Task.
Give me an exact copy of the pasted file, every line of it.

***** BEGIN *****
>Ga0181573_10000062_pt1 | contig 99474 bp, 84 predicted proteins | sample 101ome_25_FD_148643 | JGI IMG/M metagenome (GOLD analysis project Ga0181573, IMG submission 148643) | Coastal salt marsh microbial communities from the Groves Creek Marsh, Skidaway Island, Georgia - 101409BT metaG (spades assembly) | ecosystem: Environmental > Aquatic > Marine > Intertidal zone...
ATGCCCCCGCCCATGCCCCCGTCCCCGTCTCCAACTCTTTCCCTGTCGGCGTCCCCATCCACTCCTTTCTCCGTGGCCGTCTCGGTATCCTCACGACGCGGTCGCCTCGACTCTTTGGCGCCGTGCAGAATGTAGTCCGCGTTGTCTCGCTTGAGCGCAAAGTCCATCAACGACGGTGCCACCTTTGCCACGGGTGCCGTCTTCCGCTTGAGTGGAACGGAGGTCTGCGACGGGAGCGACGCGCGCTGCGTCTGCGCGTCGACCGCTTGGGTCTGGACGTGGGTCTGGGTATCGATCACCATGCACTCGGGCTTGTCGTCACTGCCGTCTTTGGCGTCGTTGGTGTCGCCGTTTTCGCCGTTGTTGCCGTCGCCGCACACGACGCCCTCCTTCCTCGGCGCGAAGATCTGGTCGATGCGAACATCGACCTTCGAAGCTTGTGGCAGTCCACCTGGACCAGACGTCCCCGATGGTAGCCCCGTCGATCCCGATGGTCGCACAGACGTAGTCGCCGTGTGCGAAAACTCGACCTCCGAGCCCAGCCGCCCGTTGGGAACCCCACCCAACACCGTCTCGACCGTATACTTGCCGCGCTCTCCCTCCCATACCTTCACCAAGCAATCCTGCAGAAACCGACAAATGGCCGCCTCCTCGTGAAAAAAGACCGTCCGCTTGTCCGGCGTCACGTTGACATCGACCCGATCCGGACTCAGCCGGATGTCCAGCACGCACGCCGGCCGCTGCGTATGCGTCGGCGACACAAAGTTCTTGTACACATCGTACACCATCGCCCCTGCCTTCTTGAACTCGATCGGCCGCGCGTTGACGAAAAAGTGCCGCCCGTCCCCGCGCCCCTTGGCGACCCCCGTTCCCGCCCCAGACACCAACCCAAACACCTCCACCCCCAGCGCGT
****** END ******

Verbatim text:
>Ga0181573_10000062_pt1 | contig 99474 bp, 84 predicted proteins | sample 101ome_25_FD_148643 | JGI IMG/M metagenome (GOLD analysis project Ga0181573, IMG submission 148643) | Coastal salt marsh microbial communities from the Groves Creek Marsh, Skidaway Island, Georgia - 101409BT metaG (spades assembly) | ecosystem: Environmental > Aquatic > Marine > Intertidal zone...
ATGCCCCCGCCCATGCCCCCGTCCCCGTCTCCAACTCTTTCCCTGTCGGCGTCCCCATCCACTCCTTTCTCCGTGGCCGTCTCGGTATCCTCACGACGCGGTCGCCTCGACTCTTTGGCGCCGTGCAGAATGTAGTCCGCGTTGTCTCGCTTGAGCGCAAAGTCCATCAACGACGGTGCCACCTTTGCCACGGGTGCCGTCTTCCGCTTGAGTGGAACGGAGGTCTGCGACGGGAGCGACGCGCGCTGCGTCTGCGCGTCGACCGCTTGGGTCTGGACGTGGGTCTGGGTATCGATCACCATGCACTCGGGCTTGTCGTCACTGCCGTCTTTGGCGTCGTTGGTGTCGCCGTTTTCGCCGTTGTTGCCGTCGCCGCACACGACGCCCTCCTTCCTCGGCGCGAAGATCTGGTCGATGCGAACATCGACCTTCGAAGCTTGTGGCAGTCCACCTGGACCAGACGTCCCCGATGGTAGCCCCGTCGATCCCGATGGTCGCACAGACGTAGTCGCCGTGTGCGAAAACTCGACCTCCGAGCCCAGCCGCCCGTTGGGAACCCCACCCAACACCGTCTCGACCGTATACTTGCCGCGCTCTCCCTCCCATACCTTCACCAAGCAATCCTGCAGAAACCGACAAATGGCCGCCTCCTCGTGAAAAAAGACCGTCCGCTTGTCCGGCGTCACGTTGACATCGACCCGATCCGGACTCAGCCGGATGTCCAGCACGCACGCCGGCCGCTGCGTATGCGTCGGCGACACAAAGTTCTTGTACACATCGTACACCATCGCCCCTGCCTTCTTGAACTCGATCGGCCGCGCGTTGACGAAAAAGTGCCGCCCGTCCCCGCGCCCCTTGGCGACCCCCGTTCCCGCCCCAGACACCAACCCAAACACCTCCACCCCCAGCGCGT